"Jacob was time out of sync, time more perfect than it had been. He was life the way it was supposed to be all those years ago. That's what all the Returned were."
Harold and Lucille Hargrave's lives have been both joyful and sorrowful in the decades since their only son, Jacob, died tragically at his eighth birthday party in 1966. In their old age they've settled comfortably into life without him, their wounds tempered through the grace of time ... Until one day Jacob mysteriously appears on their doorstep-flesh and blood, their sweet, precocious child, still eight years old.
All over the world people's loved ones are returning from beyond. No one knows how or why this is happening, whether it's a miracle or a sign of the end. Not even Harold and Lucille can agree on whether the boy is real or a wondrous imitation, but one thing they know for sure: he's their son. As chaos erupts around the globe, the newly reunited Hargrave family finds itself at the center of a community on the brink of collapse, forced to navigate a mysterious new reality and a conflict that threatens to unravel the very meaning of what it is to be human.
With spare, elegant prose and searing emotional depth, award-winning poet Jason Mott explores timeless questions of faith and morality, love and responsibility. A spellbinding and stunning debut, The Returned is an unforgettable story that marks the arrival of an important new voice in contemporary fiction.
The Returned's premise provides much food for thought, and it's a book that most readers will find themselves thinking about long after the last page is turned. That, combined with Mott's ability to bring his characters alive, makes this one well worth the reader's time. (Reviewed by Kim Kovacs).
Starred Review. In his exceptional debut novel, poet Mott brings drama, pathos, joy, horror, and redemption to a riveting tale.
Starred Review. Poet and debut author Mott has written a breathtaking novel that navigates emotional minefields with realism and grace.
Starred Review. This is a masterly first novel for Mott, previously a published poet; it speaks to many aspects of the human condition through the Hargraves' experience, as well as short segments in the voices of returned people around the globe. Highly recommended for those who love a strong story that makes them think. It has already been optioned for television by Brad Pitt's production company.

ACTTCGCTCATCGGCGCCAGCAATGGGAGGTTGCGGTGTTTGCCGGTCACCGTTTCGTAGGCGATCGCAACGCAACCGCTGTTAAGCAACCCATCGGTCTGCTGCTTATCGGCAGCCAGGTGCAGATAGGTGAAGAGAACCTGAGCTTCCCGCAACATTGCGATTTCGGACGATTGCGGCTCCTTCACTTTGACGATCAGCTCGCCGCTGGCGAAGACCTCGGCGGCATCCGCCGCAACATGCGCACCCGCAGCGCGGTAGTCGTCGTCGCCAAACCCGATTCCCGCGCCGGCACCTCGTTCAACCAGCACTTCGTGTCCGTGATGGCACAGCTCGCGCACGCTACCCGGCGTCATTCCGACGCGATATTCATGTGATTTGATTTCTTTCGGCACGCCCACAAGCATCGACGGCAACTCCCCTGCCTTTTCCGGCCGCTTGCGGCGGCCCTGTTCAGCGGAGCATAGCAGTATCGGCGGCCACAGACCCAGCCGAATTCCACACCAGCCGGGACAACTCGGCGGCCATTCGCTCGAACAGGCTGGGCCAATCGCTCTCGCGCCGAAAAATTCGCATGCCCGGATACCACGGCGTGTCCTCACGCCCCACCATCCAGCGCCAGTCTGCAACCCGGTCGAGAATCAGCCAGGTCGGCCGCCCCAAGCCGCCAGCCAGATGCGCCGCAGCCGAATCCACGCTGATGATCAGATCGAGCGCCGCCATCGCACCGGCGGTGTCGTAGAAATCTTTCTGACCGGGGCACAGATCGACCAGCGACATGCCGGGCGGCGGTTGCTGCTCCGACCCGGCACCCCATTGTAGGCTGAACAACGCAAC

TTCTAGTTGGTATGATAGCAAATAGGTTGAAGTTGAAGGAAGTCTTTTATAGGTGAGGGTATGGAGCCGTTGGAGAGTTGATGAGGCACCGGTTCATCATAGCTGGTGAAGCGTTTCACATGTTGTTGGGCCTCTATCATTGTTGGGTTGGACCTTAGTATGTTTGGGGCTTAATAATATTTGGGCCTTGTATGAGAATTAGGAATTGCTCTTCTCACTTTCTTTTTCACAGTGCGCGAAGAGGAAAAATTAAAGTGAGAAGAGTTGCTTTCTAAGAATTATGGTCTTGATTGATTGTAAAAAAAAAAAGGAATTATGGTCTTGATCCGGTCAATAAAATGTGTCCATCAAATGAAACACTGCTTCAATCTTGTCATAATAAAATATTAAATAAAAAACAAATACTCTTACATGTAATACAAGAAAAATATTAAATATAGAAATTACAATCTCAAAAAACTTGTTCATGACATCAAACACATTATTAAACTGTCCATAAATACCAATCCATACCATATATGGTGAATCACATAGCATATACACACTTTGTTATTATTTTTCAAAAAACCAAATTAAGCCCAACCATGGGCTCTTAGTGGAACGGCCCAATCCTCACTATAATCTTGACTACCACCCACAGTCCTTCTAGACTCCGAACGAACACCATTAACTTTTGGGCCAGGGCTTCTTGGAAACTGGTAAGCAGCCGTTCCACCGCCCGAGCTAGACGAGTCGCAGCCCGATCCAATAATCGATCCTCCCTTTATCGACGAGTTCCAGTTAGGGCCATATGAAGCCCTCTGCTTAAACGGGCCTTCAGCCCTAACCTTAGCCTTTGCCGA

Starred Review. Mott brings a singularly eloquent voice to this elegiac novel, which not only fearlessly tackles larger questions about mortality but also insightfully captures life's simpler moments....A beautiful meditation on what it means to be human.
Douglas Preston, bestselling author of The Monster of Florence The Returned transforms a brilliant premise into an extraordinary and beautifully realized novel. My spine is still shivering from the memory of this haunting story. Wow.
Eowyn Ivey, New York Times bestselling author of The Snow Child
A wondrous surprise. With fine craftsmanship and a deep understanding of the human condition, Jason Mott has woven a tale that is in turns tragic and humorous and terrifying. Surely this will spark many a fabulous book club discussion.
Aimee Bender, New York Times bestselling author of The Particular Sadness of Lemon Cake
A deft meditation on loss that plays out levels of consequence on both personal and international stages. Mott allows the magic of his story to unearth a full range of feelings about grief and connection.
Recent Reader Reviews
Rated of 5
by Diane S. The Returned This book is being heavily promoted and is now in production for a television series. It is a book that raises so many questions. The dead start appearing, (not a vampire or Zombie in the bunch, thank you Jason Mott) an eight year old boy who... Read More
In 2011 archeologists uncovered Neanderthal skeletons, dating back about 50,000 years, that appear to have been intentionally buried with the arms folded so the hands are close to the head. This evidence, which shows respect for the dead, has led some to extrapolate that the Neanderthals had a sense of an afterlife. Scientifically speaking, however, it is a stretch to make the case based on just this one piece of data. What we do know is that the early agricultural societies that started to develop from 10,000 BC tended to have organized religions, and around 2500 BC the Egyptians believed in an afterlife, but only for the Pharoah. Within a couple of centuries the Egyptian nobels were included in the afterlife, and by 2100 BC belief in the possibility of an afterlife was extended to all Egyptian people.
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